8 Times Black Hairstyles Have Been Culturally Appropriated

When will the cultural double standards end?

On Wednesday, Elle UK called baby hair a "trend" and credited Katy Perry for inspiring it. They were wrong -- black women have been rocking this look for decades.

Sadly, this isn’t the first time a popular and traditional black hairstyle has been appropriated.

There are many hairstyles black women and girls wear that directly correlate with their identity and culture, but mainstream media often doesn’t seem to recognize it -- and bashes them when they do.

These looks are often deemed unacceptable or "trendy" until they are worn by white women -- but we want to set the record straight.

Here are eight instances where black hairstyles have been borrowed, described as cool and taken without credit:

1. When Kylie Jenner “woke up like disss” in cornrows.

More than 1.3 million people liked this photo of Jenner posing in a crop top and her hair braided in cornrows last week. However, the comments below it didn't share the same praise -- actress Amandla Stenberg called out Jenner for appropriating black culture and not using her platform to speak out about critical issues in the black community. Stenberg later followed up with a separate and more detailed note asking: “Do female black lives matter, too?”

A photo posted by King Kylie (@kyliejenner) on

2. Another Jenner takes cornrows to "a new epic level.”

In 2014, Marie Claire posted a tweet with a photo of Kendall Jenner describing her half-braided style as "new" and "epic.” Black Twitter didn’t let that slide, however, as users called out the magazine for failing to acknowledge that this hairstyle has been worn by black men and women for decades.

3. Let’s circle back to Kylie Jenner.

When this Jenner sister wore faux dreadlocks for a “desert rebel” cover story in Teen Vogue, she was described as edgy, raw and beautiful. Zendaya wore the same hairstyle this year -- but was bashed for it. "Fashion Police" host Giuliana Rancic said she looked like she "smells like patchouli oil or weed.” Zendaya clapped back, writing a powerful response on Instagram defending black people and their dreadlocks.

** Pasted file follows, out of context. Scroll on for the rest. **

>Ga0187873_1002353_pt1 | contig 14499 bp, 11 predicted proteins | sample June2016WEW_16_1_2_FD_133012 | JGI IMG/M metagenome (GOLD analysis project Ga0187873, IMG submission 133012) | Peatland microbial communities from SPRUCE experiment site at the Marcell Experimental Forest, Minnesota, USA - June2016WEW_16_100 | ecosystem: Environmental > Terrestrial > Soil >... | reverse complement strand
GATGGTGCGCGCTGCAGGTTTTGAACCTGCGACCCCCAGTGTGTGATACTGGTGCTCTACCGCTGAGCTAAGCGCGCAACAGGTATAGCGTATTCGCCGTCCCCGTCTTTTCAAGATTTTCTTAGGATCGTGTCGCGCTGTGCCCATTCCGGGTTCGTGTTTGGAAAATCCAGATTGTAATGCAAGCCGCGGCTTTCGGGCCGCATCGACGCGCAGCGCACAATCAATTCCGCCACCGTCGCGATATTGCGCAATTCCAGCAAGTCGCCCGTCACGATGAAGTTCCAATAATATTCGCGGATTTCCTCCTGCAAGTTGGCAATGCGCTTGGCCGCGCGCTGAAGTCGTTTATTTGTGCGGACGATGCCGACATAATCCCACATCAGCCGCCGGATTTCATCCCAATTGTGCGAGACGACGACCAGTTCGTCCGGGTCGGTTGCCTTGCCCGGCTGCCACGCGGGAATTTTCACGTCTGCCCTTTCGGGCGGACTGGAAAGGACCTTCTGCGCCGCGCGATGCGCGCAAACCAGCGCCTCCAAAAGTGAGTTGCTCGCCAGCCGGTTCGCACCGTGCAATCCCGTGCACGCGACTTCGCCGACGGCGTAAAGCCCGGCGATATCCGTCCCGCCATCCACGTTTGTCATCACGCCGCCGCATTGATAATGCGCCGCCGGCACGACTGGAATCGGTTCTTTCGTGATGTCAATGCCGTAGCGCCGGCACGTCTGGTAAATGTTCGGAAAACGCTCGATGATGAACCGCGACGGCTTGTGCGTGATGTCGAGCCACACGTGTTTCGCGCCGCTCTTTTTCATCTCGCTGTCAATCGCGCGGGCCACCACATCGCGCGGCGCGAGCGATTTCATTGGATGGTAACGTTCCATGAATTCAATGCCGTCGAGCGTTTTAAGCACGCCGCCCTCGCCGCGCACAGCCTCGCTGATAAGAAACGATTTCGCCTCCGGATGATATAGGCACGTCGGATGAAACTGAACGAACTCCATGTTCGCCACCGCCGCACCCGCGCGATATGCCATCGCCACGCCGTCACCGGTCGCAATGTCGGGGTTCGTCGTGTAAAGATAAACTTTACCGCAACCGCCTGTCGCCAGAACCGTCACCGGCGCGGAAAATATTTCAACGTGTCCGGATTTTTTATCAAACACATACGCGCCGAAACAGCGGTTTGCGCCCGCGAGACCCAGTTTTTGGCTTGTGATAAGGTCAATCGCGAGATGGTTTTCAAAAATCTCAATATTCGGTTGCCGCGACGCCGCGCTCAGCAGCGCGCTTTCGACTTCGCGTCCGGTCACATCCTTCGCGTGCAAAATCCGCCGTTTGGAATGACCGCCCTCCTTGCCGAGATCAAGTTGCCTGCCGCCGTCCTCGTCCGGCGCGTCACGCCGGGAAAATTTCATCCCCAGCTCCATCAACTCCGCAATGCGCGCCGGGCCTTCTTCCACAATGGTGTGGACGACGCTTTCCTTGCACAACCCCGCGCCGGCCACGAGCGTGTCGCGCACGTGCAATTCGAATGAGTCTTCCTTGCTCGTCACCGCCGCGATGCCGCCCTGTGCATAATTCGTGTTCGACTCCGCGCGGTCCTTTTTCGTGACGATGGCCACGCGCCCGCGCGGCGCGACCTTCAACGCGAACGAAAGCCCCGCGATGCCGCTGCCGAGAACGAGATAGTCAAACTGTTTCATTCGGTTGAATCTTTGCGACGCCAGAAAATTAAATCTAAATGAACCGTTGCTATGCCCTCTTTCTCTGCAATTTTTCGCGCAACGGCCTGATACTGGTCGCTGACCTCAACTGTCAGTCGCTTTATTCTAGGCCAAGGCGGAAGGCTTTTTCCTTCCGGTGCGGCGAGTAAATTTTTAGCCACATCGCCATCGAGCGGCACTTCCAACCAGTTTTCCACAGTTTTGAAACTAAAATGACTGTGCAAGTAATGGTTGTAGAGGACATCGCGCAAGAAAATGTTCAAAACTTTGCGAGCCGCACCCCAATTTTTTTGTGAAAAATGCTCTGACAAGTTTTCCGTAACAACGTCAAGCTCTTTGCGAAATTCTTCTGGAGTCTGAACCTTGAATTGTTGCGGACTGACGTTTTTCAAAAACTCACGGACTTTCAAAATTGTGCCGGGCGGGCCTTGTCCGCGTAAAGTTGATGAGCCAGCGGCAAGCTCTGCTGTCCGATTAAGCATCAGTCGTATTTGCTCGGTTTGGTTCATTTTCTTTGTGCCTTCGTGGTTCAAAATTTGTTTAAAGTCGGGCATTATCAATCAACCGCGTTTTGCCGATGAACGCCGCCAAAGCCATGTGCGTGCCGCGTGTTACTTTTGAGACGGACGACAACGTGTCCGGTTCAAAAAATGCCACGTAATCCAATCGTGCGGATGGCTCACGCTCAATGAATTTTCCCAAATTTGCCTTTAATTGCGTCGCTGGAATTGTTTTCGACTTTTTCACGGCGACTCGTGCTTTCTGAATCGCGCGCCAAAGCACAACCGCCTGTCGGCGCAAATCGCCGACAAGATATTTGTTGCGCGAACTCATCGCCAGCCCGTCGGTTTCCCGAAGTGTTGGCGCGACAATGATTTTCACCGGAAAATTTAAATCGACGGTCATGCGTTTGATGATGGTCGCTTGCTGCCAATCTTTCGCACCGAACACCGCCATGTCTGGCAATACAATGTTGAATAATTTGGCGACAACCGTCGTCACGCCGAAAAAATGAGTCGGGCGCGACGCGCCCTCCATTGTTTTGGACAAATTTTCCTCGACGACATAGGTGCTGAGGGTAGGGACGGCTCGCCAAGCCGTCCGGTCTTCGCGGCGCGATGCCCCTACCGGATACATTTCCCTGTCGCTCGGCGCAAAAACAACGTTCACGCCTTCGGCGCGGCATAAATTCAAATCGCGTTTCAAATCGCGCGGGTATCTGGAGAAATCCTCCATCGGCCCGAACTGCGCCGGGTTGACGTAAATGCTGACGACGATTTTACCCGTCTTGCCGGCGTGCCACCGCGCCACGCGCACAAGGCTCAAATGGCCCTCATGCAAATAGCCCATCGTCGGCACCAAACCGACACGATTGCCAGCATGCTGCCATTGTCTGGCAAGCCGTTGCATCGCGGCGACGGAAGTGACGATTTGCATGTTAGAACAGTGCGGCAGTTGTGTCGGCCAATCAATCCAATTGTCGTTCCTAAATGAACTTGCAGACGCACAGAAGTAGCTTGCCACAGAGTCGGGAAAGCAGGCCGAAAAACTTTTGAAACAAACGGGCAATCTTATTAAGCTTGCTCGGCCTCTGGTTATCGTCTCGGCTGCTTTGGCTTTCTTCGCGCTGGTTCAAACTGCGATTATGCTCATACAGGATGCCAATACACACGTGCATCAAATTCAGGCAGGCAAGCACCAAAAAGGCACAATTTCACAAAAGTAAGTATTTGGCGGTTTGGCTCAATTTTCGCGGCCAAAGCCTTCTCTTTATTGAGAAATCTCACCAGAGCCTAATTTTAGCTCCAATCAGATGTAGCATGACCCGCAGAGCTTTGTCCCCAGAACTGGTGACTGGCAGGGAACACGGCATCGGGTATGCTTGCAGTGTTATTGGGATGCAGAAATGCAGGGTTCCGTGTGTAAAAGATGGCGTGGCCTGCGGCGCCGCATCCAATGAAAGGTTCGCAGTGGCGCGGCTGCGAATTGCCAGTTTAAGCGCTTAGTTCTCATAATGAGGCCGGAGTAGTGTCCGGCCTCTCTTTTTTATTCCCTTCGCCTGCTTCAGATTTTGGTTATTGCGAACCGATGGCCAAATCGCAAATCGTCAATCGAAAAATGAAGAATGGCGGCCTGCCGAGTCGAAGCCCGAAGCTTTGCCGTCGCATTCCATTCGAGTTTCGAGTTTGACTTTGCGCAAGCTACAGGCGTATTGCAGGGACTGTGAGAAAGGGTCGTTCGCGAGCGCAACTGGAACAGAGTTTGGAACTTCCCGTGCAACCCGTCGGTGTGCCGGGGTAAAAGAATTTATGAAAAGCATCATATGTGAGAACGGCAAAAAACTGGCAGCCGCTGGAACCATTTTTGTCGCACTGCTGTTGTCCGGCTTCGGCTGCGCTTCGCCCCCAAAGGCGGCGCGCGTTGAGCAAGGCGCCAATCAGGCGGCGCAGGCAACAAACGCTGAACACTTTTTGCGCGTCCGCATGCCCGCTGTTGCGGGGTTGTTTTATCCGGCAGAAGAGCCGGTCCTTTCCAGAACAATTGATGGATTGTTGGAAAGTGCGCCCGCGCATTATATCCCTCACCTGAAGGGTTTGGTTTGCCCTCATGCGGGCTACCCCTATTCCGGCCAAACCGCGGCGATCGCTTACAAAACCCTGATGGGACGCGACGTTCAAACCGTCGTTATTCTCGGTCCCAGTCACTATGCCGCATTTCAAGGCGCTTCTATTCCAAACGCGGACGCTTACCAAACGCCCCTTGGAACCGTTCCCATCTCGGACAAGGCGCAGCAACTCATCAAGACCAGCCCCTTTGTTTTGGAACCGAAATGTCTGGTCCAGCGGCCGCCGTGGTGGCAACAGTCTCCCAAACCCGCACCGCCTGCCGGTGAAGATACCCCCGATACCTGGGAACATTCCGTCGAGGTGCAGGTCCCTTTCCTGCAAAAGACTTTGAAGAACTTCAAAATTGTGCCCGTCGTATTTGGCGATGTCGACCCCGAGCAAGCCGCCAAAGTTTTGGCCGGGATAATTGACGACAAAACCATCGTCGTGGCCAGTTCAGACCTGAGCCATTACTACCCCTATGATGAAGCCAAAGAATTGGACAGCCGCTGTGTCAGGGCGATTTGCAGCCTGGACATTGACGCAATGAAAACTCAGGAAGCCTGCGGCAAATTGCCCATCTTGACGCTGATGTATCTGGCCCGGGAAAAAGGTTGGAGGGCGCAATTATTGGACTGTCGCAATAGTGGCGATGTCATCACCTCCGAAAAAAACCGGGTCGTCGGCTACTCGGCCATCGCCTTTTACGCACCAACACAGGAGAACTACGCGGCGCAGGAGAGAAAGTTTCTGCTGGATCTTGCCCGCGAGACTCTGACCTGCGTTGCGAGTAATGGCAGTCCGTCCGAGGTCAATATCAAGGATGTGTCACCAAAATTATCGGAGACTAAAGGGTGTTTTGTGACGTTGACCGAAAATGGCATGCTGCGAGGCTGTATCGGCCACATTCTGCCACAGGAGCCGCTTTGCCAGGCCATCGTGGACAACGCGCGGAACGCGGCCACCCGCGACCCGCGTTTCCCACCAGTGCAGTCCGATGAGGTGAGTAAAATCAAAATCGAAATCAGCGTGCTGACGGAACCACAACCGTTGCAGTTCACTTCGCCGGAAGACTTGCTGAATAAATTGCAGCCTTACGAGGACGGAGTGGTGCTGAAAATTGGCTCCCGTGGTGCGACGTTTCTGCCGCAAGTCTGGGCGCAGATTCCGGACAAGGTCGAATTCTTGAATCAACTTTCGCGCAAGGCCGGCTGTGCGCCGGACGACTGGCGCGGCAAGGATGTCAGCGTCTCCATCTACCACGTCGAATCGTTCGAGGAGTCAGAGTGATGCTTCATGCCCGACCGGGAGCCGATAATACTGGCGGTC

A photo posted by King Kylie (@kyliejenner) on

4. Yet another baby hair mishap.

Like Elle UK, Lucky Magazine was mistaken about baby hair, too. During New York Fashion Week last September, Lucky referred to the style as “slicked-down tendrils.” Though this style is a bit more drastic than how black people traditionally wear it, the gelled-down concept is similar.

5. Bo Derek is the standard for cornrows. Yea, right.

The Jenner sisters aren’t the only ones being lauded for taking cornrows to “bold” heights. In 2014, the Los Angeles Times credited Bo Derek as the standard for cornrows when they mentioned three other white women who were supposedly coming for her title. Not one black woman was mentioned.

6. Rita Ora's afro wig and box braids aren't fooling anyone.

Even though Rita Ora looks racially ambiguous, she is Kosovar-Albanian. In a photoshoot for Hunger TV, Ora wore a blonde wig and the DailyMail credited her with having a “unique sense of style.” Refinery29 called her box braids “hairspiration.” Hairspiration? Please.

A photo posted by Rita Ora (@ritaora) on

7. Teen Vogue chose white model for senegalese twists feature.

Walk into any hair braiding shop in Harlem and you’ll see black women in chairs crowded by stylists braiding their hair into senegalese twists. This is a go-to protective hairstyle among black women. But Teen Vogue chose white model Phillipa Steele to showcase the look last month. Hmph.

8. Beauty blog called bantu knots “mini buns.”

Mane Addicts published a tutorial on bantu knots in which the look was described as “twisted mini buns inspired by” Marc Jacobs. However, they failed to appreciate and recognize the Zulu tribes, who originated this style. Black women took to social media to display their bantu knots with the hashtag #ITaughtMarcJacobs. Mane Addicts eventually deleted the post.

Catwalking via Getty Images

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